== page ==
What a New President Could Do for Oregon

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Dean Baker and Charles Sheketoff
The Oregonian, May 15, 2008

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With mail-in ballots in the hands of Oregon voters, communities across the state have become whistle stops in the Democratic presidential race. It's a rare opportunity for Oregonians to air their economic concerns on the national stage.

As in much of the country, the biggest problem facing working Oregonians is not a lack of jobs, but a lack of good-paying jobs. According to a recent analysis by the Center for Economic and Policy Research, just over a quarter of the jobs in Oregon qualify as "good," paying more than $17 an hour and providing health and retirement benefits.

While Oregon ranks at just about the national average in the percentage of its workers who have good jobs, that's not particularly good news: Nearly three out of every four Oregon jobs pay less than $17 an hour or don't provide health care and pension benefits. And the situation is likely to worsen soon because wages are not keeping pace with rising food and energy prices.

Of the 111,000 jobs that Oregon's economy added since the last business cycle peak in 2000, nearly one-fifth have been in the low-paying leisure and hospitality sector. These jobs are far less likely to provide health care and pension benefits than jobs elsewhere in the economy. If the state continues to see higher paying jobs replaced by low-paying jobs, then more families will find it difficult to make ends meet.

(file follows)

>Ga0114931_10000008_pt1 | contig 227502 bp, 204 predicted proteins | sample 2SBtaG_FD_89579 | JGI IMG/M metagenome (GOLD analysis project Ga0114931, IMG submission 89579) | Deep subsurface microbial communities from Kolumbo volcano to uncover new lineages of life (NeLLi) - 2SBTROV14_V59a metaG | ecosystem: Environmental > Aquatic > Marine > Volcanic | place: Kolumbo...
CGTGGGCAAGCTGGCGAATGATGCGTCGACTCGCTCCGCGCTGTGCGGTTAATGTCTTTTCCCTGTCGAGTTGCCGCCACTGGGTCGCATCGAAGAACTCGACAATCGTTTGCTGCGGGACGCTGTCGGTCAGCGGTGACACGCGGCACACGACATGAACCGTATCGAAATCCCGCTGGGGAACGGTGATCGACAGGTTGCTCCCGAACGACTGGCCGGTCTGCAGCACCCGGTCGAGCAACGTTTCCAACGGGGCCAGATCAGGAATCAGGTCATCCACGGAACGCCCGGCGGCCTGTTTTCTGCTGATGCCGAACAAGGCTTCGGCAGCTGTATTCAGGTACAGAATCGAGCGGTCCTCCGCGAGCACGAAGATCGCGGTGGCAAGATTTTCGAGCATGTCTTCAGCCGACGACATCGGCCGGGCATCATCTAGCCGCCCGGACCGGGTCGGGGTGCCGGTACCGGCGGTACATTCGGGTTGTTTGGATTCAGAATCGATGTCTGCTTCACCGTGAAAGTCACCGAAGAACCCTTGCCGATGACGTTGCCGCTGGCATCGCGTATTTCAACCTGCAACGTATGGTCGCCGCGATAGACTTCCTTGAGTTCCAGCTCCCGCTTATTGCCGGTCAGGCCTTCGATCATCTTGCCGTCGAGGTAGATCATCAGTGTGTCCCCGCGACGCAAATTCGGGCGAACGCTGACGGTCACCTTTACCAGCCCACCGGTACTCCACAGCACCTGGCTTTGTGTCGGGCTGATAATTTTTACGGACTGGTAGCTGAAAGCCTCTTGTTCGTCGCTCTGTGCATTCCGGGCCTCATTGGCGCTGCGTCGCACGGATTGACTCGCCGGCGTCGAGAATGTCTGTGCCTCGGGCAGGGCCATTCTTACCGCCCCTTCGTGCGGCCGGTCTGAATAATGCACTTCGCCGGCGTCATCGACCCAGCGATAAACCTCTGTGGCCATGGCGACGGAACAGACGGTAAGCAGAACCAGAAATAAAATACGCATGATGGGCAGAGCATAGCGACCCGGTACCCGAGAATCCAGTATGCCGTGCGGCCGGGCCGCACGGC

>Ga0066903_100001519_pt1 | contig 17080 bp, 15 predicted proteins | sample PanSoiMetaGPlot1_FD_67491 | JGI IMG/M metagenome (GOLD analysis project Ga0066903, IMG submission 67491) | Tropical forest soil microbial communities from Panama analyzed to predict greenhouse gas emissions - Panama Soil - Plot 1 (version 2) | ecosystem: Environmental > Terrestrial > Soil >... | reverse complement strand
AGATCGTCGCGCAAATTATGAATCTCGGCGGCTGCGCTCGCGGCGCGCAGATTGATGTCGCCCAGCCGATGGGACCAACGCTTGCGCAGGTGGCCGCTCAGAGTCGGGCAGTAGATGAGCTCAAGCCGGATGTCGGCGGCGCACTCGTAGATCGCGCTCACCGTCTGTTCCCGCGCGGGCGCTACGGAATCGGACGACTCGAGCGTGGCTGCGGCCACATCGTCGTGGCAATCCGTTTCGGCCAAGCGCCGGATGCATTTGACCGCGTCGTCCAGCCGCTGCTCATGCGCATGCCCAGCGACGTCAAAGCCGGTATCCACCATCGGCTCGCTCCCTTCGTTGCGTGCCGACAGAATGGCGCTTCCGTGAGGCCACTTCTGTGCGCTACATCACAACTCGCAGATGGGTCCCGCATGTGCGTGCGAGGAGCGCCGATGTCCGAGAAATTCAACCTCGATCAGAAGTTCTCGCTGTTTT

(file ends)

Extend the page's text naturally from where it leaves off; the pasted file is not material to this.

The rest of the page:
The next president must address both the immediate problems stemming from the current economic downturn and the longer-term problems associated with the loss of good jobs. Ideally, short-term measures would also help counteract the longer-term problems of low-paying jobs.

The key to counteracting a recession is to increase demand for goods and services in the short term. Two policies being considered by Congress -- extending unemployment benefits and increasing food stamps -- would ease some of the pain from the recession and help stimulate the economy. Another stimulus that could have long-term benefits would be enhancing tax credits and making public investments in improving the energy efficiency of homes and businesses. This would both reduce energy consumption and create good high-paying jobs in the hard-hit construction industry.

Long term, other measures will be necessary to improve the situation of workers in low-paying jobs. Health care reform is at the top of the list. This is necessary not just to help the tens of millions of workers who have limited or no coverage, but also to increase the pay of those who are covered. Rising health insurance costs have siphoned earnings from workers who do have coverage.

Finally, a revitalized union movement can help to improve the quality of many low-paying jobs. Over the last few decades, compensation has not kept up with increases in the amount workers produce per hour. By acting collectively, workers can get a share of the gains of their productivity growth.

The next president will be facing difficult economic times. But problems present opportunities. If the next president pushes the country in the right direction, then workers in Oregon can look forward to a more prosperous future.


Dean Baker is the co-director of the Center for Economic and Policy Research (CEPR). Charles Sheketoff is executive director of the Oregon Center for Public Policy in Silverton.